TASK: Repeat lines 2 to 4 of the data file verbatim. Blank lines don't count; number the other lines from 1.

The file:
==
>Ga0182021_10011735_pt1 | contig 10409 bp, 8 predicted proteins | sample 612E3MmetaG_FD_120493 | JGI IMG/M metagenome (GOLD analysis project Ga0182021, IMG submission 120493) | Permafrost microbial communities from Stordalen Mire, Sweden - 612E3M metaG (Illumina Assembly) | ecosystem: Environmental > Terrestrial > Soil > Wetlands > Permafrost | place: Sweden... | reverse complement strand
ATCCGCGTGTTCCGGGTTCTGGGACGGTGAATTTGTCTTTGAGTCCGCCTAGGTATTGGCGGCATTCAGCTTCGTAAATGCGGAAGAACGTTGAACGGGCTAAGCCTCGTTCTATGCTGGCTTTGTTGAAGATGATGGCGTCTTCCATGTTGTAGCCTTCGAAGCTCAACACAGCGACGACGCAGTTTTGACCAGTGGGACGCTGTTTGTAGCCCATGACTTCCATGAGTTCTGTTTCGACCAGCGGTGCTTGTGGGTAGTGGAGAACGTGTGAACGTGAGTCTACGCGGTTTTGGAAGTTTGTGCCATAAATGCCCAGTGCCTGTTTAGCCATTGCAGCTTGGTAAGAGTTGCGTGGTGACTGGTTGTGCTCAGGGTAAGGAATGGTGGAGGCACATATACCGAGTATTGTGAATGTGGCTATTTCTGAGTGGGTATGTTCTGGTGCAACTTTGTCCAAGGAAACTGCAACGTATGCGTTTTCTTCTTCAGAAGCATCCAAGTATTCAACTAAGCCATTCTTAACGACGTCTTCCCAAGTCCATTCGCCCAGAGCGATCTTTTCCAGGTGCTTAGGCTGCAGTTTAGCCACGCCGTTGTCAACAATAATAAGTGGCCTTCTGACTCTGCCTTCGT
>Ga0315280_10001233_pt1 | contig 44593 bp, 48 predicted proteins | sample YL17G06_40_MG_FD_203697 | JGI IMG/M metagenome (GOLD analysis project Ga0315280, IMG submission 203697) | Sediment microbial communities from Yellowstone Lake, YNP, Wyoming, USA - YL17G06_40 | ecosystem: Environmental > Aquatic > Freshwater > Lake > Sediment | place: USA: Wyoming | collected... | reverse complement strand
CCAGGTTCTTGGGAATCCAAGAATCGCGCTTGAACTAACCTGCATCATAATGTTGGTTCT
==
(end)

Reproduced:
ATCCGCGTGTTCCGGGTTCTGGGACGGTGAATTTGTCTTTGAGTCCGCCTAGGTATTGGCGGCATTCAGCTTCGTAAATGCGGAAGAACGTTGAACGGGCTAAGCCTCGTTCTATGCTGGCTTTGTTGAAGATGATGGCGTCTTCCATGTTGTAGCCTTCGAAGCTCAACACAGCGACGACGCAGTTTTGACCAGTGGGACGCTGTTTGTAGCCCATGACTTCCATGAGTTCTGTTTCGACCAGCGGTGCTTGTGGGTAGTGGAGAACGTGTGAACGTGAGTCTACGCGGTTTTGGAAGTTTGTGCCATAAATGCCCAGTGCCTGTTTAGCCATTGCAGCTTGGTAAGAGTTGCGTGGTGACTGGTTGTGCTCAGGGTAAGGAATGGTGGAGGCACATATACCGAGTATTGTGAATGTGGCTATTTCTGAGTGGGTATGTTCTGGTGCAACTTTGTCCAAGGAAACTGCAACGTATGCGTTTTCTTCTTCAGAAGCATCCAAGTATTCAACTAAGCCATTCTTAACGACGTCTTCCCAAGTCCATTCGCCCAGAGCGATCTTTTCCAGGTGCTTAGGCTGCAGTTTAGCCACGCCGTTGTCAACAATAATAAGTGGCCTTCTGACTCTGCCTTCGT
>Ga0315280_10001233_pt1 | contig 44593 bp, 48 predicted proteins | sample YL17G06_40_MG_FD_203697 | JGI IMG/M metagenome (GOLD analysis project Ga0315280, IMG submission 203697) | Sediment microbial communities from Yellowstone Lake, YNP, Wyoming, USA - YL17G06_40 | ecosystem: Environmental > Aquatic > Freshwater > Lake > Sediment | place: USA: Wyoming | collected... | reverse complement strand
CCAGGTTCTTGGGAATCCAAGAATCGCGCTTGAACTAACCTGCATCATAATGTTGGTTCT